RT Staff Note: The following is an excerpt from www.BearTerritory.net. Cal's biggest rival is Stanford. If Cal officials don't wake up from what seems like a Lost Weekend drug and alcohol binge, this could be the last year for this rivalry. Here's his comments:
Esquer's former coach at Stanford, Mark Marquess, lamented the loss of one of the conference's oldest programs at the Bay Area College Baseball Media Day in Palo Alto on Feb. 3, especially in the face of the overall health of the sport at the college level. Marquess launched as close to an invective as the reserved, veteran skipper ever has.
"I've done this a long time," said Marquess -- entering his 35th year at the Stanford helm. "I've seen college baseball, and been doing it for -- this is my 40th year -- and college baseball is as healthy and as strong as it's ever been. It's not even close. There are only two NCAA championships that make money, only two: basketball -- obviously -- and college men's baseball. The only two that come close to making money, and that's gate receipts, that's TV revenue, and the attendance at the College World Series and at the regionals is getting better and better.
"TV coverage, now you have the ACC, the Southeast Conference getting regular season games as part of the contract to be televised, and we all know that television is key to the exposure. It's kind of a secret, how successful college baseball is as a championship. You don't build a $125 million new stadium in Omaha unless you're successful, OK? You don't negotiate new TV contracts unless you're successful. College baseball is very successful. It's the future stars of Major League Baseball. In 2008, we're at the College World Series, and the starting catcher (for Florida State) and also a pitcher was Buster Posey. That was June of 2008. Where is he in June of 2010? Tim Lincecum from the University of Washington, a pretty good pitcher. Two years (after he's drafted), and where is he? Cy Young. Our product is great, but sometimes it's a big secret. It's not a secret to the college fans and it's not a secret to athletic directors who are spending millions of dollars to build new facilities. We're healthy.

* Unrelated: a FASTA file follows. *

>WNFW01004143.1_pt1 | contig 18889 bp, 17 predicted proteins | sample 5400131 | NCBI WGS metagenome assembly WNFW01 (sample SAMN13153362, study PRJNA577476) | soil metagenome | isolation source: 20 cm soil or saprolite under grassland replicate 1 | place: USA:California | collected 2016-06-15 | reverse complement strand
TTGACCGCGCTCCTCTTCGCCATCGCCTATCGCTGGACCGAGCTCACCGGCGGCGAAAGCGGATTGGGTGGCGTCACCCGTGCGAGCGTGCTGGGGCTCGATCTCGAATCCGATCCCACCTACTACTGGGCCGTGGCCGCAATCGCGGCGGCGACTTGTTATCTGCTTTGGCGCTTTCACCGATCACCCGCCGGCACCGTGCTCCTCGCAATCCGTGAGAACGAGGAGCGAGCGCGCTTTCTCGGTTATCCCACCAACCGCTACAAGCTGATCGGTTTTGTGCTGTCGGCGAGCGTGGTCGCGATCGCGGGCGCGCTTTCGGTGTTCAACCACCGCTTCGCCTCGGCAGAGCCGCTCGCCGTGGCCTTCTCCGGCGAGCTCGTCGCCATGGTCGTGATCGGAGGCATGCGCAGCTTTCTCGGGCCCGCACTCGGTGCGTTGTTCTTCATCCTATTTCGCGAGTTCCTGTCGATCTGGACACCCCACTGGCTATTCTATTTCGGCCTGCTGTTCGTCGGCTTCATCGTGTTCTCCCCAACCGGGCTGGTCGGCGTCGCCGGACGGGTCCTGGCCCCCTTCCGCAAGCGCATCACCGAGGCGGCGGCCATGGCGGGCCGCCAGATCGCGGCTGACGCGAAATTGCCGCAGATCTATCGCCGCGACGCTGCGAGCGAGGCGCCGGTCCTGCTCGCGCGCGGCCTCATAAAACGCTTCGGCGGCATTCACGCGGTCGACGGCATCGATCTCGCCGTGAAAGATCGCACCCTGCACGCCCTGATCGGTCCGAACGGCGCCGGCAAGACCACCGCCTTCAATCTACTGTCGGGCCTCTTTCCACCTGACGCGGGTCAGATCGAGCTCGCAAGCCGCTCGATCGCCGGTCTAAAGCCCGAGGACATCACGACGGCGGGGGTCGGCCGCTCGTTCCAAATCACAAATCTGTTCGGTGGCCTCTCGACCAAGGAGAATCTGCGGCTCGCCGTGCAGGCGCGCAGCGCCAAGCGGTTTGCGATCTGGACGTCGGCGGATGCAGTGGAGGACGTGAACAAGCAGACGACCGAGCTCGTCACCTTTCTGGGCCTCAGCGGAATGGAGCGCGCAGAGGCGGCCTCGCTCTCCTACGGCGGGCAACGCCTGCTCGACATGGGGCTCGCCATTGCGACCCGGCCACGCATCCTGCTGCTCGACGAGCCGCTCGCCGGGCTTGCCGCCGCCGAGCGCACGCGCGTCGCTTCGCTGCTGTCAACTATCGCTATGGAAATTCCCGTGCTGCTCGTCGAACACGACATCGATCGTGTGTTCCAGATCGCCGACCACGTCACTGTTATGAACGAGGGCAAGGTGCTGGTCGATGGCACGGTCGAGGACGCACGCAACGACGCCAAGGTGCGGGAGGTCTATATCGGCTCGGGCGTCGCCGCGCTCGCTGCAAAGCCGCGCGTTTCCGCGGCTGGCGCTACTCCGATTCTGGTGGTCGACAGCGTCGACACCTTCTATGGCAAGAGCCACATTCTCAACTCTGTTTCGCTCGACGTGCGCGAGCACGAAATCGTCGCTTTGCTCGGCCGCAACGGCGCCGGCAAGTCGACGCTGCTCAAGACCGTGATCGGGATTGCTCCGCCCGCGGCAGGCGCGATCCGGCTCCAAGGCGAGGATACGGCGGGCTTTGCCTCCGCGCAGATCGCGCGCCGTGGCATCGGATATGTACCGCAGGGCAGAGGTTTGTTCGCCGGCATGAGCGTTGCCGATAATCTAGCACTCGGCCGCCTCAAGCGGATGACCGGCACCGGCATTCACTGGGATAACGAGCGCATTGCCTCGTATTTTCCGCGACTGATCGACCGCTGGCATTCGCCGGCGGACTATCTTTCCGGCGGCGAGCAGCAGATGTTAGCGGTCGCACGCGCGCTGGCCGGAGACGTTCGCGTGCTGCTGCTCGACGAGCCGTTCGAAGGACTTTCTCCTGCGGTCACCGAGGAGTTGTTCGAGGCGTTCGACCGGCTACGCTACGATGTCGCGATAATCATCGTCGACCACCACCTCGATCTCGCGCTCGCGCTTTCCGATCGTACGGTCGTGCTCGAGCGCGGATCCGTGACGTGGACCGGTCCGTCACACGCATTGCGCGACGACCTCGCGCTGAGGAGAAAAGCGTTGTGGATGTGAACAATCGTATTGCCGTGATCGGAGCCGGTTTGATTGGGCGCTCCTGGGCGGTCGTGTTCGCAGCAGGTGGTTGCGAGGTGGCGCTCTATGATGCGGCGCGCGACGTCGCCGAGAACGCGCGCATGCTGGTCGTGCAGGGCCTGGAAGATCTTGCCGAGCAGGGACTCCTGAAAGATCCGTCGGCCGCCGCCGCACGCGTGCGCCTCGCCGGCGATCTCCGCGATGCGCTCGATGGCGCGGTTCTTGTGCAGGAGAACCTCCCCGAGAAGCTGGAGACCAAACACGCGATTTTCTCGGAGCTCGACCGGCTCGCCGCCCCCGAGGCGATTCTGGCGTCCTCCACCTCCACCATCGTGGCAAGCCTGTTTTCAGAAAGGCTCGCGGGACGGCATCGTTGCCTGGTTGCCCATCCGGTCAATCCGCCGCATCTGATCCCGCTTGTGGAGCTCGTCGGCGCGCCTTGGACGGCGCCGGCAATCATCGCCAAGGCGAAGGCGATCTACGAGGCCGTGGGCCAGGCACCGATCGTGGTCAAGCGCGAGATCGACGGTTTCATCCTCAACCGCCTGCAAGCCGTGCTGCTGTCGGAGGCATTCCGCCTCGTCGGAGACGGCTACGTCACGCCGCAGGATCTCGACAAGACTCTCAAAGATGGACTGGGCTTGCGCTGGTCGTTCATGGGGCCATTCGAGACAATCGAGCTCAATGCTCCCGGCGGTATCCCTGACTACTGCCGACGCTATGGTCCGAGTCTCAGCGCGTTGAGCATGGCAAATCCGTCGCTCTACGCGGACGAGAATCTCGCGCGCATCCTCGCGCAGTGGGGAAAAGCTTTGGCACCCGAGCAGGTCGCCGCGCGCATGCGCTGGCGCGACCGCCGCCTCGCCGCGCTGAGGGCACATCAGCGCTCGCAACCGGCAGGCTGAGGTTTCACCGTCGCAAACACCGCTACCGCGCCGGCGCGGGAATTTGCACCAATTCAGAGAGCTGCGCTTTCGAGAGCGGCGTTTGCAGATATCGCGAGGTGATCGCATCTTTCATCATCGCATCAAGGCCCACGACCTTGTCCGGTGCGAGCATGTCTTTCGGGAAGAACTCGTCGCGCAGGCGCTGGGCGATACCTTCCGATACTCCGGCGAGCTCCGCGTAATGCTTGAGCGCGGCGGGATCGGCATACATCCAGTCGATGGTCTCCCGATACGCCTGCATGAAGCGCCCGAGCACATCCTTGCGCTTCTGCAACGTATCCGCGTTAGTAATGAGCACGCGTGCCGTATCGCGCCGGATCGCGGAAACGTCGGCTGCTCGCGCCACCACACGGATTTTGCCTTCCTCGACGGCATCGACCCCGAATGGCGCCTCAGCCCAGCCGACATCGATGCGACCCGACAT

"The sad part about that is -- and it's kind of ironic -- that the University of California, which has about 120 years of a rich baseball tradition, and I've done this long enough to remember George Wolfman and Jackie Jenson, and Bob Milano and David Esquer have carried on in that tradition, that's an elite baseball program with a lot -- a lot -- of tradition, not only academically with players graduating, but the success that they've had on the field. It's sad. It's sad that a program of that magnitude, that they will no longer sponsor baseball. It's a real shame. It's a slap in the face to our game of college baseball, especially at a time that we're very, very successful, and will continue to get successful, and California, with all their coaches and players, were a big part of that. That weighs heavily on all of us. We're obviously big rivals with Cal, but there's a lot of respect for the athletes and the coaches and the University. That's what college athletics is all about."